Rose McGowan appears from around the corner of the EDITION Hotel suite where she’s staying for a few days. “Hold on, I’m going to put on some lipstick,” she says, disappearing into another room. A few seconds later she’s back, her signature porcelain skin looking even milkier in contrast to the red lipstick she’s put on. “Much better,” she smiles, sitting down on the couch with her legs crossed.
I’m delighted to find that McGowan is exactly as I’ve always pictured her – incredibly charming, smart as a whip, and totally honest. She’s a refreshing person in an industry that has the reputation for being a little fake; something that Rose has no qualms about calling the industry out on, particularly the sexist politics of Hollywood. “It’s just so boring! I’m just like, ‘Come on, get with the program!’” she says, a perfect eye roll serving as an exclamation mark to her statement. But McGowan’s life is anything less than boring; with a myriad of projects and businesses under her belt and iconic film roles on her resume, she has finally made the transition behind the camera with the debut of the short film Dawn, a chilling and striking cautionary tale of sexism and abuse.
In between bites of fries and sliders, Milk Made’sAna Velasco talked to the multitalented artist about being able to have her own voice, changing the boring datedness of Hollywood, and the unlikely inspiration behind Dawn.
What drew you to create this, especially as a first project?
What really inspired me were women in that era. I really wanted to tell a story about this candy-coated idea of perfect post war, and what we still do today. We tell women to be polite, telling them this, telling them that. What that does is subvert their own instincts for protection. I have a friend that was raped because she told the guy three times that she didn’t want help carrying her groceries, and he went off saying, ‘you’re just being a feminist.’ She thought ‘okay, alright, just take my groceries,’ and of course he raped her. For me, it’s just shining a light on something. I wanted to do it in a very beautiful way and a very stressful way. It still goes on, nothing has changed really.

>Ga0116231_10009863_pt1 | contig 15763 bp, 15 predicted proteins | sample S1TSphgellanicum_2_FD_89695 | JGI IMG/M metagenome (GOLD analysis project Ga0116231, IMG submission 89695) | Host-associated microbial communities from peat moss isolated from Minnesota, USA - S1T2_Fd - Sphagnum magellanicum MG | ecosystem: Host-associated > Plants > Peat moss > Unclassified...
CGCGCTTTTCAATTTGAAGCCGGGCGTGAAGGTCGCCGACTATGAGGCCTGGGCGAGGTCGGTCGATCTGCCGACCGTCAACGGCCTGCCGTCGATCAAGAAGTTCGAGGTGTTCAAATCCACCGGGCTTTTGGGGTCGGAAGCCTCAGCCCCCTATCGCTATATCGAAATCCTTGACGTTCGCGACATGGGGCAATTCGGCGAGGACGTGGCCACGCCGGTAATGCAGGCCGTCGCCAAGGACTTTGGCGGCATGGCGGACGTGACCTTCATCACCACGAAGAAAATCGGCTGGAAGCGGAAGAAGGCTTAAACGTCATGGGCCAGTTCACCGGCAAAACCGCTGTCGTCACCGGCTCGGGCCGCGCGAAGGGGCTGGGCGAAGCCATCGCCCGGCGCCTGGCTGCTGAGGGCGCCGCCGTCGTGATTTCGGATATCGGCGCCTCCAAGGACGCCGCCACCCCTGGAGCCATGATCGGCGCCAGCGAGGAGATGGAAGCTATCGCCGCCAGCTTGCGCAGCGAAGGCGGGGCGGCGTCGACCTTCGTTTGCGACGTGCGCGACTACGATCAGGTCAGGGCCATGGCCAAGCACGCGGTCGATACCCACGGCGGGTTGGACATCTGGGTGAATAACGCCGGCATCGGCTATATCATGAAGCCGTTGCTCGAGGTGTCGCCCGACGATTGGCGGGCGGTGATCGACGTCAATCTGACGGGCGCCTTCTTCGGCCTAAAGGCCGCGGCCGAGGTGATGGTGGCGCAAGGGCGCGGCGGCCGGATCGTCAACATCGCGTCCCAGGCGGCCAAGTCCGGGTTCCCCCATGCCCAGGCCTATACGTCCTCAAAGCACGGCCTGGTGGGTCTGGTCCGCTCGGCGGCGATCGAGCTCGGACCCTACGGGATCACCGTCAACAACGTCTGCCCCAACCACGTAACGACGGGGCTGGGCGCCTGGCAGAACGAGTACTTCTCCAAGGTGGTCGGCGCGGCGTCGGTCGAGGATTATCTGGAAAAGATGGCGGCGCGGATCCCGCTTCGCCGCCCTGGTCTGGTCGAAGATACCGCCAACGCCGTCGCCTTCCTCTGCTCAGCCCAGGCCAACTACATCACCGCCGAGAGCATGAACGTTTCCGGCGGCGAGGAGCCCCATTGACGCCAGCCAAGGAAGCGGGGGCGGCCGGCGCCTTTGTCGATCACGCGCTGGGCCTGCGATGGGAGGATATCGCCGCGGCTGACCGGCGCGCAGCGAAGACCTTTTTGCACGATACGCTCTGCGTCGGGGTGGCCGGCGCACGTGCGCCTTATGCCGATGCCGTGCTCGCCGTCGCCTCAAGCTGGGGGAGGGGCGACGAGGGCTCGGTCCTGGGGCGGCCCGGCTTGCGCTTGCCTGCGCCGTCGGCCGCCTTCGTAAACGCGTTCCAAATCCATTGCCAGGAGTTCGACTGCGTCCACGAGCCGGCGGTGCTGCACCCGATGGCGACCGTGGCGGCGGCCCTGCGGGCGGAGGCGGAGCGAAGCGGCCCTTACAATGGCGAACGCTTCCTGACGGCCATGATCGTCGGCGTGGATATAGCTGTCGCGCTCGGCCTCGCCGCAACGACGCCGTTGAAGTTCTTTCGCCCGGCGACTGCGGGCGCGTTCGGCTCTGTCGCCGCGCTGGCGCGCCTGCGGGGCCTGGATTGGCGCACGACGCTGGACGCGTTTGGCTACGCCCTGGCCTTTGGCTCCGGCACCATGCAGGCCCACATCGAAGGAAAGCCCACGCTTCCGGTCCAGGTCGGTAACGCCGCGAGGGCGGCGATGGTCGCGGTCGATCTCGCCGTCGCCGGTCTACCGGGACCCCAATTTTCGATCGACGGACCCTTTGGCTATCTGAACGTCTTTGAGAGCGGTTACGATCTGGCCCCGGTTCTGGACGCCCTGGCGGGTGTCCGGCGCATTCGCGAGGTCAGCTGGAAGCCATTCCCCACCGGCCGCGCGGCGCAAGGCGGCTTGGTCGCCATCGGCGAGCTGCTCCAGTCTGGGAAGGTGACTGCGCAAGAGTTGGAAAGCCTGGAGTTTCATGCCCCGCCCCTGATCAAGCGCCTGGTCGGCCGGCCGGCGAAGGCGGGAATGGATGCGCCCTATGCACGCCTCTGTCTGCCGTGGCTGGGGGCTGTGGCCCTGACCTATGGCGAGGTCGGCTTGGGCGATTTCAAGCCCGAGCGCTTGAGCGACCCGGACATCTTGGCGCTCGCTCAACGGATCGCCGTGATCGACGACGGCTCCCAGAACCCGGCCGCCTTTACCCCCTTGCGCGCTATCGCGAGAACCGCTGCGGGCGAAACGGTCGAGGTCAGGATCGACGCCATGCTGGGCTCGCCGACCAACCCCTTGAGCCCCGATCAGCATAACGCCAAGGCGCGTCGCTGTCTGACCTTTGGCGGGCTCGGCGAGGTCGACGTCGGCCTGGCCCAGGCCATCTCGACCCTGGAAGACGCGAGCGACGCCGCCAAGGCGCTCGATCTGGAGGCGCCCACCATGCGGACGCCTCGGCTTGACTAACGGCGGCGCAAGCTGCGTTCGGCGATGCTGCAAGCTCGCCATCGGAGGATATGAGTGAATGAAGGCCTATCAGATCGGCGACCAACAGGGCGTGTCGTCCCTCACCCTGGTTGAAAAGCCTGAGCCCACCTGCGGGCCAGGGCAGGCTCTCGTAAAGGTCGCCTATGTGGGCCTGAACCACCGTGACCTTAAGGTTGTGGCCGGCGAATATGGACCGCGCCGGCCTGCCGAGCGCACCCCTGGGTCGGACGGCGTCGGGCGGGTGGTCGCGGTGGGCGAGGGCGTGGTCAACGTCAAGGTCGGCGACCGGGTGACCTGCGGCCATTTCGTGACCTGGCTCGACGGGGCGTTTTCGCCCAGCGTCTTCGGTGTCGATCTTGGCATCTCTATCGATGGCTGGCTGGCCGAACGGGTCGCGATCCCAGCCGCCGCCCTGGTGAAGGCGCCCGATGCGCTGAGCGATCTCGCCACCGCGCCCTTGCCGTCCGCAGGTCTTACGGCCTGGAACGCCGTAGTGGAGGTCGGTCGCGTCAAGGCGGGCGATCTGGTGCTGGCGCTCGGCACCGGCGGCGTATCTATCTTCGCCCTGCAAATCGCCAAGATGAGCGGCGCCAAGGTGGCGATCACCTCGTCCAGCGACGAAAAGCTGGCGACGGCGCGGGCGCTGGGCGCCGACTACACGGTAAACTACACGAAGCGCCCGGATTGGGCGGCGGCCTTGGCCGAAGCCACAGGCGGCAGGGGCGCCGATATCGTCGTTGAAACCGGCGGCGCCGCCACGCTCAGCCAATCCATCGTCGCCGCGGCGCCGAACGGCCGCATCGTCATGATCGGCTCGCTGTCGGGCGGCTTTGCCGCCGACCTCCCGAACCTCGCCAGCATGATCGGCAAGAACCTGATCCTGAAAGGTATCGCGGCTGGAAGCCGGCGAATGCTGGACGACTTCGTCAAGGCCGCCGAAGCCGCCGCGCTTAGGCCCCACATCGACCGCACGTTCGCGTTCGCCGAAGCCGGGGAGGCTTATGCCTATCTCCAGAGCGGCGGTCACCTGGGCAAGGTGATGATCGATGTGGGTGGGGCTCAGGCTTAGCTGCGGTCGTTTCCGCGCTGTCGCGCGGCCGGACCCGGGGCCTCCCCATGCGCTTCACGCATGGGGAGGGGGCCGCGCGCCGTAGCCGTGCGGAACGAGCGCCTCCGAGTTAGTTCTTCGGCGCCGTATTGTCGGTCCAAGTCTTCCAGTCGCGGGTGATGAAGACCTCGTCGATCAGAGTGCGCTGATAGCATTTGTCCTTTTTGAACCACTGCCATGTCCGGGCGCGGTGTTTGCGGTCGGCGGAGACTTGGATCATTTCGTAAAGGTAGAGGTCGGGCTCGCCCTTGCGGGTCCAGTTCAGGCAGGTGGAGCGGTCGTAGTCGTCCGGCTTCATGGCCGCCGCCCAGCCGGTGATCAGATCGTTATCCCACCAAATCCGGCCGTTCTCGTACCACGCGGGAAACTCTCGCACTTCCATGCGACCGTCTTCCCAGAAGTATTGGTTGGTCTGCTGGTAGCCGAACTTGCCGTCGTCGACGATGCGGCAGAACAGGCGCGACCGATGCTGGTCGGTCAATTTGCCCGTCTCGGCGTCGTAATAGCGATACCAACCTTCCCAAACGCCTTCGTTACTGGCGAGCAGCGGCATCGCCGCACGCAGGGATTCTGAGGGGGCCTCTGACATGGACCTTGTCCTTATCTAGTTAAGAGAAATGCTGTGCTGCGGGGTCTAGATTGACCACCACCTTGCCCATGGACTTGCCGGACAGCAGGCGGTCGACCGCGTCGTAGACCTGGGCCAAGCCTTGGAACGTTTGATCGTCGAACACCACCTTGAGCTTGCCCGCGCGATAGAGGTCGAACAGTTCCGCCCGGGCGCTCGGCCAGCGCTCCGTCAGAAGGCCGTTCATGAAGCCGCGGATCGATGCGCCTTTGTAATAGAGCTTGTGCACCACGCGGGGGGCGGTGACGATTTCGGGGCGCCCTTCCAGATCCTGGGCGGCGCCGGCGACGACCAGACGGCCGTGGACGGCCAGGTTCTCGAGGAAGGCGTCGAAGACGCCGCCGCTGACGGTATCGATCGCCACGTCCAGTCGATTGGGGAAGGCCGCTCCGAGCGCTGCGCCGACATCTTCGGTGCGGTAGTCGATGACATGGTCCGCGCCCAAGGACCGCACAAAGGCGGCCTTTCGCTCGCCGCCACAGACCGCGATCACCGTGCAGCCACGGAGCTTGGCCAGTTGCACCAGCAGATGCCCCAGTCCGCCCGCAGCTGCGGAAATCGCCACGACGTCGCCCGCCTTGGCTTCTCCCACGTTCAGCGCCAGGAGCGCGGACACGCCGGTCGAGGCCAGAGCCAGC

The cinematography is so incredible. What was the inspiration?
The original Parent Trap. The California section specifically. Dawn’s bedroom was a tip of the hat to one of my favorite movies of all time. If you go back and re-watch that film, it’s a flawless film, top to bottom. Not just the acting in it, the direction, the writing, the costumes, everything about it. It just happens to be a Disney film. My mom showed it to me when I was little, and her mom showed it to her. It was one of those kinds of things. It’s always stuck with me. What if there was menace underneath it? That, to me, was the perfect color palette to play with. The orange chair is a hat tip to Kubrickbecause he’s a master and he loved burnt orange. Plus, I wanted to make something that was very much her chair. So when the other boy comes over and he’s sitting in it, he’s knocked her out of her place, so she’s already a displaced person in her own house, through a man.